According to court documents obtained by ZDNet, Facebook claims that defendant Ensar Sahinturk, a software developer based in Istanbul, used automation software running from thousands of Instagram accounts to scrape data from more than 100,000 Instagram profiles, which he later republished on his own sites.
Described as "Instagram viewers," Sahinturk operated at least 20 clone sites where he listed Instagram photos and made a profit by showing his own ads.
Domains operated by Sahinturk included jolygram.com, imggram.com, imggram.net, finalgram.com, pikdo.net, and ingram.ws, according to court filings.
The earliest domains were created in August 2017, and many of the sites are still active today.
Facebook said it tried to avoid litigation by sending multiple cease & desist letters to Sahinturk in early 2019, but to no avail.
In court documents, Facebook said Sahinturk initially denied running the sites only to admit it later, take down some of the sites, eventually reinstate them months after, and stop answering subsequent legal letters.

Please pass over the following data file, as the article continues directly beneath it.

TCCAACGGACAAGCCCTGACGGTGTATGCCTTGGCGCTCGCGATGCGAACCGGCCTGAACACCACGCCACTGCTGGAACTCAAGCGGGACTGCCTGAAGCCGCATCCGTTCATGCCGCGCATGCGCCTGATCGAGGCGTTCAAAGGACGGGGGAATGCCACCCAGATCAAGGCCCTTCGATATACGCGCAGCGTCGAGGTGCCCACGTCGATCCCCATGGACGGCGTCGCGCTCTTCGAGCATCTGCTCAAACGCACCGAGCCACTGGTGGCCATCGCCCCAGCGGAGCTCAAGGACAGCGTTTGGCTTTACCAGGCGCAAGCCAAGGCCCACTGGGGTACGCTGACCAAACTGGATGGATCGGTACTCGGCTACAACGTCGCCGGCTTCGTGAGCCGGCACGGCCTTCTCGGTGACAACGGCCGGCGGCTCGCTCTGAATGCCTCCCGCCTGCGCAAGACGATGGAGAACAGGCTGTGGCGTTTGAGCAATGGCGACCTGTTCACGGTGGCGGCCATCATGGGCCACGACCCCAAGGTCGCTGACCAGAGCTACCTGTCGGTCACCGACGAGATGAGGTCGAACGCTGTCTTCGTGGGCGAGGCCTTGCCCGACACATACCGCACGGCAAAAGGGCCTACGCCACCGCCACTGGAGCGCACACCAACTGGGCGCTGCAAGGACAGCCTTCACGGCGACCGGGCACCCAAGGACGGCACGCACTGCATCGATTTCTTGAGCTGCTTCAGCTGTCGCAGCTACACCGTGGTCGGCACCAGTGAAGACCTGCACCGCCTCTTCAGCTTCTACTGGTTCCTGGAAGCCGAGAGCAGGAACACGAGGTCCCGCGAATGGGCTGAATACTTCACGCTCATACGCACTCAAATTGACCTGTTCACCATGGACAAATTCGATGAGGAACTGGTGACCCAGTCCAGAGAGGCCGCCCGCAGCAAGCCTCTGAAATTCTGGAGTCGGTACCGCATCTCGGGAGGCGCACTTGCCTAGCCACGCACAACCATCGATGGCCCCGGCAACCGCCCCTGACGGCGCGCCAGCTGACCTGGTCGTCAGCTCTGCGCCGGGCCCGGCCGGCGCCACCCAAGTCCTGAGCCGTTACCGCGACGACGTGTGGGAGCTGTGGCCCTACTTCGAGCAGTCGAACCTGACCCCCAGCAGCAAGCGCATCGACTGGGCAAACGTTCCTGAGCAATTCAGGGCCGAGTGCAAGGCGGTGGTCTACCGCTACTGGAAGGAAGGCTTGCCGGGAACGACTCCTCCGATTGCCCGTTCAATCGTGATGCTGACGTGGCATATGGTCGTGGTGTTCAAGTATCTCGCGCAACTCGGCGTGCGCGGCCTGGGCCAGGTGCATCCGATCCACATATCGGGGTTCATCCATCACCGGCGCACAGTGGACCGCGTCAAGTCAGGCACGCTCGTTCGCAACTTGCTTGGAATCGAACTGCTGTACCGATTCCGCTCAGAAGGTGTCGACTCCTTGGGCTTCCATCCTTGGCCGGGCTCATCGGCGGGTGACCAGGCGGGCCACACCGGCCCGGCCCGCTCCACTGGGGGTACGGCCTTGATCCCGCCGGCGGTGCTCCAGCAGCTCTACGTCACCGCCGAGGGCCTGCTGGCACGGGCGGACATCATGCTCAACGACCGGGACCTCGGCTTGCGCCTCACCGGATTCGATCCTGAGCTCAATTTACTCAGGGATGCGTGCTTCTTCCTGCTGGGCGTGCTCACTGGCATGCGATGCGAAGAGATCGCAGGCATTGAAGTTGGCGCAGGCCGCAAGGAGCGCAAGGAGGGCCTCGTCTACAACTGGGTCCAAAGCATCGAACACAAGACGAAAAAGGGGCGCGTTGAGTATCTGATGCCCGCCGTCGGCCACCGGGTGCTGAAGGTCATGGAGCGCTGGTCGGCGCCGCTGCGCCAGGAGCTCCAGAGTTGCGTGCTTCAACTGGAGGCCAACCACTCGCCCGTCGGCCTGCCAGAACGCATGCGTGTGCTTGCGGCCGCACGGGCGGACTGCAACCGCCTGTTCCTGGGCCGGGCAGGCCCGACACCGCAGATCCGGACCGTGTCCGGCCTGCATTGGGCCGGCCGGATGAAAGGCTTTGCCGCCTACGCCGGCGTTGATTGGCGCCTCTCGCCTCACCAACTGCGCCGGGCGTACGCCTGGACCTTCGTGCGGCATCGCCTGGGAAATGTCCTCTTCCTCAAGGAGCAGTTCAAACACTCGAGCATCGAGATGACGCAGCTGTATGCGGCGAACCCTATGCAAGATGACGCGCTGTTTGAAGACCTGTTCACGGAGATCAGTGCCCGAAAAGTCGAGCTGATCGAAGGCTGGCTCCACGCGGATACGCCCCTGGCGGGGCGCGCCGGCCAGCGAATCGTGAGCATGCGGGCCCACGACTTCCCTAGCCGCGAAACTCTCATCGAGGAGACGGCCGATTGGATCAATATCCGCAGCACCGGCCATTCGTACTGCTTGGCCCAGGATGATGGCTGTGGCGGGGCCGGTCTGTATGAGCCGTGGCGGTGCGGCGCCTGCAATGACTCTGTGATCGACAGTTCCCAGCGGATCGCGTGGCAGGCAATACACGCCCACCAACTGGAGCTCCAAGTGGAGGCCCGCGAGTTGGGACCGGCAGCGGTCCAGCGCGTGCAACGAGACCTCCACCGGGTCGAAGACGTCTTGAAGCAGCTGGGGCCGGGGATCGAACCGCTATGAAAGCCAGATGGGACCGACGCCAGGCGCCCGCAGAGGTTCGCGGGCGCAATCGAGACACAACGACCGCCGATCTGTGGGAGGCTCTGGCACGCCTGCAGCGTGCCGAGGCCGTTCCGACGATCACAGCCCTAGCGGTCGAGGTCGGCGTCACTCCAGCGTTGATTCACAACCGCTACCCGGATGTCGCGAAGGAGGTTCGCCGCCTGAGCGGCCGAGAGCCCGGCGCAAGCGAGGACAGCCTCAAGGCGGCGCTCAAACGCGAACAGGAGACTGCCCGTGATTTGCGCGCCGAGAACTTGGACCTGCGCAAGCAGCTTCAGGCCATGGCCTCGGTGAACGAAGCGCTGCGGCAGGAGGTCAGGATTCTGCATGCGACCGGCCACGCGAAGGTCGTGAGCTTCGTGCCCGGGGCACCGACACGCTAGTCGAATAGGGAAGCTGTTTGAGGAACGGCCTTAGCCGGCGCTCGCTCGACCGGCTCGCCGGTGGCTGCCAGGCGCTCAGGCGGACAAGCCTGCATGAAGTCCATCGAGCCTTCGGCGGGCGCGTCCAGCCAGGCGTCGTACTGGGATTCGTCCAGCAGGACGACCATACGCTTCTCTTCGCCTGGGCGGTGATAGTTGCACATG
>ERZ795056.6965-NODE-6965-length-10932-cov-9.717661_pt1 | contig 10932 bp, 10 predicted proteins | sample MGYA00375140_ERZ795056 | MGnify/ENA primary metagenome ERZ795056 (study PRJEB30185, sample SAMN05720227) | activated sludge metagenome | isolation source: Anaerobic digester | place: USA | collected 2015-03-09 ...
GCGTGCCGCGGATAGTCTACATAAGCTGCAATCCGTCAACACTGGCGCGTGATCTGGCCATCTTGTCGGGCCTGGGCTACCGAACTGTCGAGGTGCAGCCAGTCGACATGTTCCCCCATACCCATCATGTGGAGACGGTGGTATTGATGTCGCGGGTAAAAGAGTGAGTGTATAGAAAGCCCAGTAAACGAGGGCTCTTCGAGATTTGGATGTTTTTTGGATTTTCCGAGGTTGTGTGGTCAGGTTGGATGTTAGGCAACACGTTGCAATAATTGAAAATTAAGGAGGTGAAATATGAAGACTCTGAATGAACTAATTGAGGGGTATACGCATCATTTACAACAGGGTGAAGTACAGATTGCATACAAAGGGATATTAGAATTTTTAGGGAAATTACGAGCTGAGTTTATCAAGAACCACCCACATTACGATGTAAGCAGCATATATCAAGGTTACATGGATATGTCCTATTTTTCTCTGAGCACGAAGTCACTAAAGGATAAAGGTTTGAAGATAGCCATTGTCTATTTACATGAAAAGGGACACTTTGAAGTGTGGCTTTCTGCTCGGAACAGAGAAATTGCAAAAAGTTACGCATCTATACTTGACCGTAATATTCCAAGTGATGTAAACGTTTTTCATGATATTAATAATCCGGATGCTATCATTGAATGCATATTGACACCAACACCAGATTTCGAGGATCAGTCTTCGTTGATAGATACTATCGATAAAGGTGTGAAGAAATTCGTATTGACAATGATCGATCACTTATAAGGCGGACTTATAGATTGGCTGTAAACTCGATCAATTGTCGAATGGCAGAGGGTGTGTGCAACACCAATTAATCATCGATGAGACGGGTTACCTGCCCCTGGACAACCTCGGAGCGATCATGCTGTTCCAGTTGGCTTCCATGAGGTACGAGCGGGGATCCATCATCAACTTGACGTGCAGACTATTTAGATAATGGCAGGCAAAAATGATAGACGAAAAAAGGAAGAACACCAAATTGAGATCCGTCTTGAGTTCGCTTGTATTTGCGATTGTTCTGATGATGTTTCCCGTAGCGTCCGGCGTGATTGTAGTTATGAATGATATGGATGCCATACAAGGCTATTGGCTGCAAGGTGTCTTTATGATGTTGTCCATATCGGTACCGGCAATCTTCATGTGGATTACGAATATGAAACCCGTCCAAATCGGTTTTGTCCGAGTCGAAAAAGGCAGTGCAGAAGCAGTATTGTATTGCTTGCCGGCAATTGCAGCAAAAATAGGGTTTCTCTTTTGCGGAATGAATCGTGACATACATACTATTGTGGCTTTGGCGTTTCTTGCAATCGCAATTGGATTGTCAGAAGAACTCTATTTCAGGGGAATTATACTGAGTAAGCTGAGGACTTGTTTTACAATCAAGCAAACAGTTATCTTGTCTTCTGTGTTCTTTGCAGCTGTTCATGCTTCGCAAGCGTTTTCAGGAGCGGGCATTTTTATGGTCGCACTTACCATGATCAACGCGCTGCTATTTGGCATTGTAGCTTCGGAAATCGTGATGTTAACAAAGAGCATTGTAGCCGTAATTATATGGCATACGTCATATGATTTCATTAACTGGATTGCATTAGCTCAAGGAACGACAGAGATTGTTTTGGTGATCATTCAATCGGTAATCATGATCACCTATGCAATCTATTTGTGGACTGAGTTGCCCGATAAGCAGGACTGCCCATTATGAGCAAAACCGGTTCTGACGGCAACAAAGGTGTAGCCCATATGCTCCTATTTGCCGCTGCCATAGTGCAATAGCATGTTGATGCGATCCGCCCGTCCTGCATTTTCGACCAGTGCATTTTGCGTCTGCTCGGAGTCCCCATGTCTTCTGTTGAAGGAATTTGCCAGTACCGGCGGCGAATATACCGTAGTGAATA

Facebook now wants a US judge to grant it control over the domains on the ground of trademark infringement, but the company also wants to punish the Turkish developer by requesting the judge to approve the return of profits made from running the sites.
Besides the obvious violation of Instagram's terms of service and trademarks, Facebook also argues that the developer caused harm to Instagram users' personal privacy by making Instagram data easily accessible online to other users without Instagram profiles. This included exposing information such as pictures, videos, stories, hashtags, and locations.
Facebook said it already banned Sahinturk's Facebook developer account, and more than 30,000 other Instagram profiles he supposedly used to scrape Instagram and were associated with the 20 clone sites.
Since early 2019, Facebook's legal department has been filing lawsuits against several third-parties that have been abusing its platform. Previous lawsuits include: